- Author: Polly Nelson
- Editor: Noni Todd
Bare Root Roses
By Polly Nelson UCCE Master Gardener
Hybrid Tea Rose: Mr. Lincoln
Planting Zone: All
Size: 2-6 feet
Bloom season: Spring through Fall
Exposure: Full sun, at least 6 hours per day
Pruning needs: Annually (December-January)
Water needs: Regular
Narrative: This is the month to buy and plant bare-root (BR) roses, the most economical way to purchase hybrid tea roses. BR (without soil around the roots) allows you to see the dormant plant's structure and root system before you plant. Buy a rose with 3-5 strong, plump canes (branches) with smooth bark, avoiding plants with shriveled, brown, or damaged canes. The roots should be light colored and symmetrically placed around the trunk.. Look for buds that are plump and brightly colored on the sides of the canes, not swollen. Examine the site of the graft union, it should be firm and solid.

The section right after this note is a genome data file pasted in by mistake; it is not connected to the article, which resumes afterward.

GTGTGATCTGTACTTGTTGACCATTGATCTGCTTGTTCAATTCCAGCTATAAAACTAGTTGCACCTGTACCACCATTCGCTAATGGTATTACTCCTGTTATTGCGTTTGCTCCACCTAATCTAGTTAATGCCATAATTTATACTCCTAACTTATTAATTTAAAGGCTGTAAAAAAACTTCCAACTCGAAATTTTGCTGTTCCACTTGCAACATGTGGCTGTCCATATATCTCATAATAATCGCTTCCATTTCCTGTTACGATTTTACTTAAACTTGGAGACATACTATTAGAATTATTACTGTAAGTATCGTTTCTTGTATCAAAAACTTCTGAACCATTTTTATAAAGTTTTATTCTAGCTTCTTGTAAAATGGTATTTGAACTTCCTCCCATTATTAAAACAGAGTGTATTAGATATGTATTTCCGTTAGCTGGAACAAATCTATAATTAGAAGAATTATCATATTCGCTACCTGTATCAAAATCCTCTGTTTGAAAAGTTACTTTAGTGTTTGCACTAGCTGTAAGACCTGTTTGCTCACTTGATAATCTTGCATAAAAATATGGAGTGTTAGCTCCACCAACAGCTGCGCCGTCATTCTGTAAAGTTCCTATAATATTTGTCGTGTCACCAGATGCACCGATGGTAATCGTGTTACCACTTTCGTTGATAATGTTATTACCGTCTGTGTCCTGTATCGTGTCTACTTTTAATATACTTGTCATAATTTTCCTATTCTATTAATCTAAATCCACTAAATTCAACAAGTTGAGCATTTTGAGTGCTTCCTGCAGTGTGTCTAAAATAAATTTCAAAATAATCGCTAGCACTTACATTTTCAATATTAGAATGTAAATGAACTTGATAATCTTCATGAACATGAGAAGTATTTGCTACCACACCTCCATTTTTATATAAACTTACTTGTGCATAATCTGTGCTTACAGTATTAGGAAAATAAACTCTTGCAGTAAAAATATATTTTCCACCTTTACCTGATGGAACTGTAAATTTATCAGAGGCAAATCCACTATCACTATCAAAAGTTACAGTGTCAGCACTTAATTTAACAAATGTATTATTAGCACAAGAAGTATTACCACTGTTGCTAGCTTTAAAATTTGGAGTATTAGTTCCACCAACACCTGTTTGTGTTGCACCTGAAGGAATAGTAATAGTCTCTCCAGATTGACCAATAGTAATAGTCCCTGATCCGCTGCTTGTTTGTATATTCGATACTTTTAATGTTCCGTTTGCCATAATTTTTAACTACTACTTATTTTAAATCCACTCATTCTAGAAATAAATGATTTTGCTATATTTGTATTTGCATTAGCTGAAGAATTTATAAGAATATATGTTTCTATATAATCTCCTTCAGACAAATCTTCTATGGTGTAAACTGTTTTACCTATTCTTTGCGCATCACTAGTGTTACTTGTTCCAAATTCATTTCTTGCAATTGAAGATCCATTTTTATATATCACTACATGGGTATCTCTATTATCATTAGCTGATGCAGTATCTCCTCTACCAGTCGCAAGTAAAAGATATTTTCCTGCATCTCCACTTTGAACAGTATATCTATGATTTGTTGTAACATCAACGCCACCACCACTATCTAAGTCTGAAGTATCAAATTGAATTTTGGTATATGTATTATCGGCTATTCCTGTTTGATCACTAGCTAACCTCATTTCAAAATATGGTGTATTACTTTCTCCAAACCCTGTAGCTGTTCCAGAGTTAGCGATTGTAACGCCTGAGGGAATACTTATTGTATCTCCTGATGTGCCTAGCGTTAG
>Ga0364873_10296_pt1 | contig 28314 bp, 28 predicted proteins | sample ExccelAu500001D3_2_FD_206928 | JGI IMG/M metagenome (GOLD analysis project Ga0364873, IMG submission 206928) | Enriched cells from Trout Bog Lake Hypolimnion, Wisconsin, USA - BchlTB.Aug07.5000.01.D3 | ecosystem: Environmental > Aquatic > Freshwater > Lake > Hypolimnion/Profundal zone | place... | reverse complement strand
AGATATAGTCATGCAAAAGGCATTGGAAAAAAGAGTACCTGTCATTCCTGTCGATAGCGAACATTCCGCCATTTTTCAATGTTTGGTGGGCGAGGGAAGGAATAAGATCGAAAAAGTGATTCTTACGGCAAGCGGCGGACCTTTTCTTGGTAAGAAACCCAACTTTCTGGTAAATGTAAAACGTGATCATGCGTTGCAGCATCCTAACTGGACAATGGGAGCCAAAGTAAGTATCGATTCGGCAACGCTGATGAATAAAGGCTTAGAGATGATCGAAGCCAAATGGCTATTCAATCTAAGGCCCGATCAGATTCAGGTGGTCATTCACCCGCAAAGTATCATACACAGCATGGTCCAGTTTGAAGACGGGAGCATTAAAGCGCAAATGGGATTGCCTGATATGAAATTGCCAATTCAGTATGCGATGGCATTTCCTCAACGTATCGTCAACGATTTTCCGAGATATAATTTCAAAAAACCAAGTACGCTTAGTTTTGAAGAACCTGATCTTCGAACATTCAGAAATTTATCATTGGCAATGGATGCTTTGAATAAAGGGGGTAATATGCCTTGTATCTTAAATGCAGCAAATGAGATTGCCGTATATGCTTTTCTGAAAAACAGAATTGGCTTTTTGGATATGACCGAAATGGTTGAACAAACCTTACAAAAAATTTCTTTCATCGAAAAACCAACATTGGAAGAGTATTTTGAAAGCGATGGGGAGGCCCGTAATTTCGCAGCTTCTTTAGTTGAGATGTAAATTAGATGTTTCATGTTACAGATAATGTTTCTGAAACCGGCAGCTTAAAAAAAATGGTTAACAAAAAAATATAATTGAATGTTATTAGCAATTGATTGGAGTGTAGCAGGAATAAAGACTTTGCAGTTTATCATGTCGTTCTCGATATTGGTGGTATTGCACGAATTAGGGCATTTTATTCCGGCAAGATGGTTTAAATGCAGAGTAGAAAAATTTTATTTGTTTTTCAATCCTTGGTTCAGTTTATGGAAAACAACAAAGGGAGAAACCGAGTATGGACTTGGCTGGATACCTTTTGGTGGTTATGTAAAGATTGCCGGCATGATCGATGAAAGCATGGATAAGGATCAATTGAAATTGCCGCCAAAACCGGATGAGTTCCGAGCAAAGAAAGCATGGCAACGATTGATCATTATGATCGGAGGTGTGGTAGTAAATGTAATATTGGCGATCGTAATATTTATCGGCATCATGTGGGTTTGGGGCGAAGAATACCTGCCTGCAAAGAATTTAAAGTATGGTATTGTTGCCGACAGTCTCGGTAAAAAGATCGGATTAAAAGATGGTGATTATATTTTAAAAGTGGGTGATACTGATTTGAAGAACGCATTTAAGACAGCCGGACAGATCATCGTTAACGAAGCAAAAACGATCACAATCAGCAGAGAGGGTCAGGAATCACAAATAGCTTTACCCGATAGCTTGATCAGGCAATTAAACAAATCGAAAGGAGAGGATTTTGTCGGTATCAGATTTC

Plant as soon as possible, ideally within a day of purchase. Pick a location that has at least six hours of sunlight and air circulation. Morning sunlight dries foliage and helps prevent powdery mildew. Roses like well-drained soil that is neutral or slightly acidic. Place the BR rose in a tub of water for 12-24 hours prior to planting to hydrate the roots. Dig a hole large enough to accommodate the roots of the plant. Amend native soil with 1/3-1/2 organic material such as compost, add ½ cup super phosphate or bone meal to the bottom of the planting hole and mix thoroughly. Examine the canes and trim if needed to create a cane length of about six inches long, ideally with 3-5 buds. Place the plant in position over a cone-shaped mound of amended soil and spread the roots over the cone, then fill in with more amended soil so that the graft union is about an inch above the soil line. Press firmly to remove air pockets, but don't compact the soil. Create a water basin around the new BR rose slightly larger in diameter than the root system. Fill the basin with water, making sure the soil around the roots is wet. Add a 2-inch layer of mulch before the first blooms. After first blooms, the roots should be developed enough for feeding with a rose plant food.